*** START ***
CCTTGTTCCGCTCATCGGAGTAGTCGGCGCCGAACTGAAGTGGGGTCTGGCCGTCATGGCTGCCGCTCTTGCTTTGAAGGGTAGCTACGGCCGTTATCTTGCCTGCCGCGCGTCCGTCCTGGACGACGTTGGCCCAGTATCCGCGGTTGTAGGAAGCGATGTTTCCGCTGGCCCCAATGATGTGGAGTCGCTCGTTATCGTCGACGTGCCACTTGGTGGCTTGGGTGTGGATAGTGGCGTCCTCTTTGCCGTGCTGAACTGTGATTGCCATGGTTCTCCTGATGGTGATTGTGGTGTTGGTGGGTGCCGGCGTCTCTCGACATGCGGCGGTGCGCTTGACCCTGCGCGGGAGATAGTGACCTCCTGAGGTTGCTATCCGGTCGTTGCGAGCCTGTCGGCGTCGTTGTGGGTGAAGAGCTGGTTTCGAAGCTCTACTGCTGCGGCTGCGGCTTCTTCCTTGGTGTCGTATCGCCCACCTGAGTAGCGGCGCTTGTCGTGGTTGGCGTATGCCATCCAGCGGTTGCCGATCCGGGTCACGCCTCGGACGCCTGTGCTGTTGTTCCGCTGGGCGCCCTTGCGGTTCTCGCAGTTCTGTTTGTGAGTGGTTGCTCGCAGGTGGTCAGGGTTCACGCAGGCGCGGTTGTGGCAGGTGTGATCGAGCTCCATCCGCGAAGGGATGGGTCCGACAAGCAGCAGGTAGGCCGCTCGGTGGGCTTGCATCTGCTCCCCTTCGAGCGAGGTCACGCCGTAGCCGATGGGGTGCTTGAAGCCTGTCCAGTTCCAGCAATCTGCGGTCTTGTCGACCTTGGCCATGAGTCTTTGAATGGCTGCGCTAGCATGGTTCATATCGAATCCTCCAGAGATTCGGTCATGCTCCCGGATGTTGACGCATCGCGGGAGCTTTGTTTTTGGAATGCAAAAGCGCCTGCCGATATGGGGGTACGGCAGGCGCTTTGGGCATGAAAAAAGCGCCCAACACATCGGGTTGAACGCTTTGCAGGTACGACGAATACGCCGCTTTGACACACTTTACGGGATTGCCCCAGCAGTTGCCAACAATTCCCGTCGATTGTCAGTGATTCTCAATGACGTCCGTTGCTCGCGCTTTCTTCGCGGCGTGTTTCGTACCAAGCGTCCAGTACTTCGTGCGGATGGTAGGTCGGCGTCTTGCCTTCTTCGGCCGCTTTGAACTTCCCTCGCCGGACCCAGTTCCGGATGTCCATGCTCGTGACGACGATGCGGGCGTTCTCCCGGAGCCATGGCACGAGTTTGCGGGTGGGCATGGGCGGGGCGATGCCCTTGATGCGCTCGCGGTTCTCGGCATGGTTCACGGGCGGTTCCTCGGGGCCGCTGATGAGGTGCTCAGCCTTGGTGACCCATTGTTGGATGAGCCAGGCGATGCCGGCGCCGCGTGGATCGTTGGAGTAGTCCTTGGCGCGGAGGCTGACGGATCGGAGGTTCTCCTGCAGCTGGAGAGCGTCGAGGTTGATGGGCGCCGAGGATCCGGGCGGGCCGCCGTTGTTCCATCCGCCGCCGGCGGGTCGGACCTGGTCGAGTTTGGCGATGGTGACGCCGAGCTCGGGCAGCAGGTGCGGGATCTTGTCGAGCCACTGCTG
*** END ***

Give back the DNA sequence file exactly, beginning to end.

CCTTGTTCCGCTCATCGGAGTAGTCGGCGCCGAACTGAAGTGGGGTCTGGCCGTCATGGCTGCCGCTCTTGCTTTGAAGGGTAGCTACGGCCGTTATCTTGCCTGCCGCGCGTCCGTCCTGGACGACGTTGGCCCAGTATCCGCGGTTGTAGGAAGCGATGTTTCCGCTGGCCCCAATGATGTGGAGTCGCTCGTTATCGTCGACGTGCCACTTGGTGGCTTGGGTGTGGATAGTGGCGTCCTCTTTGCCGTGCTGAACTGTGATTGCCATGGTTCTCCTGATGGTGATTGTGGTGTTGGTGGGTGCCGGCGTCTCTCGACATGCGGCGGTGCGCTTGACCCTGCGCGGGAGATAGTGACCTCCTGAGGTTGCTATCCGGTCGTTGCGAGCCTGTCGGCGTCGTTGTGGGTGAAGAGCTGGTTTCGAAGCTCTACTGCTGCGGCTGCGGCTTCTTCCTTGGTGTCGTATCGCCCACCTGAGTAGCGGCGCTTGTCGTGGTTGGCGTATGCCATCCAGCGGTTGCCGATCCGGGTCACGCCTCGGACGCCTGTGCTGTTGTTCCGCTGGGCGCCCTTGCGGTTCTCGCAGTTCTGTTTGTGAGTGGTTGCTCGCAGGTGGTCAGGGTTCACGCAGGCGCGGTTGTGGCAGGTGTGATCGAGCTCCATCCGCGAAGGGATGGGTCCGACAAGCAGCAGGTAGGCCGCTCGGTGGGCTTGCATCTGCTCCCCTTCGAGCGAGGTCACGCCGTAGCCGATGGGGTGCTTGAAGCCTGTCCAGTTCCAGCAATCTGCGGTCTTGTCGACCTTGGCCATGAGTCTTTGAATGGCTGCGCTAGCATGGTTCATATCGAATCCTCCAGAGATTCGGTCATGCTCCCGGATGTTGACGCATCGCGGGAGCTTTGTTTTTGGAATGCAAAAGCGCCTGCCGATATGGGGGTACGGCAGGCGCTTTGGGCATGAAAAAAGCGCCCAACACATCGGGTTGAACGCTTTGCAGGTACGACGAATACGCCGCTTTGACACACTTTACGGGATTGCCCCAGCAGTTGCCAACAATTCCCGTCGATTGTCAGTGATTCTCAATGACGTCCGTTGCTCGCGCTTTCTTCGCGGCGTGTTTCGTACCAAGCGTCCAGTACTTCGTGCGGATGGTAGGTCGGCGTCTTGCCTTCTTCGGCCGCTTTGAACTTCCCTCGCCGGACCCAGTTCCGGATGTCCATGCTCGTGACGACGATGCGGGCGTTCTCCCGGAGCCATGGCACGAGTTTGCGGGTGGGCATGGGCGGGGCGATGCCCTTGATGCGCTCGCGGTTCTCGGCATGGTTCACGGGCGGTTCCTCGGGGCCGCTGATGAGGTGCTCAGCCTTGGTGACCCATTGTTGGATGAGCCAGGCGATGCCGGCGCCGCGTGGATCGTTGGAGTAGTCCTTGGCGCGGAGGCTGACGGATCGGAGGTTCTCCTGCAGCTGGAGAGCGTCGAGGTTGATGGGCGCCGAGGATCCGGGCGGGCCGCCGTTGTTCCATCCGCCGCCGGCGGGTCGGACCTGGTCGAGTTTGGCGATGGTGACGCCGAGCTCGGGCAGCAGGTGCGGGATCTTGTCGAGCCACTGCTG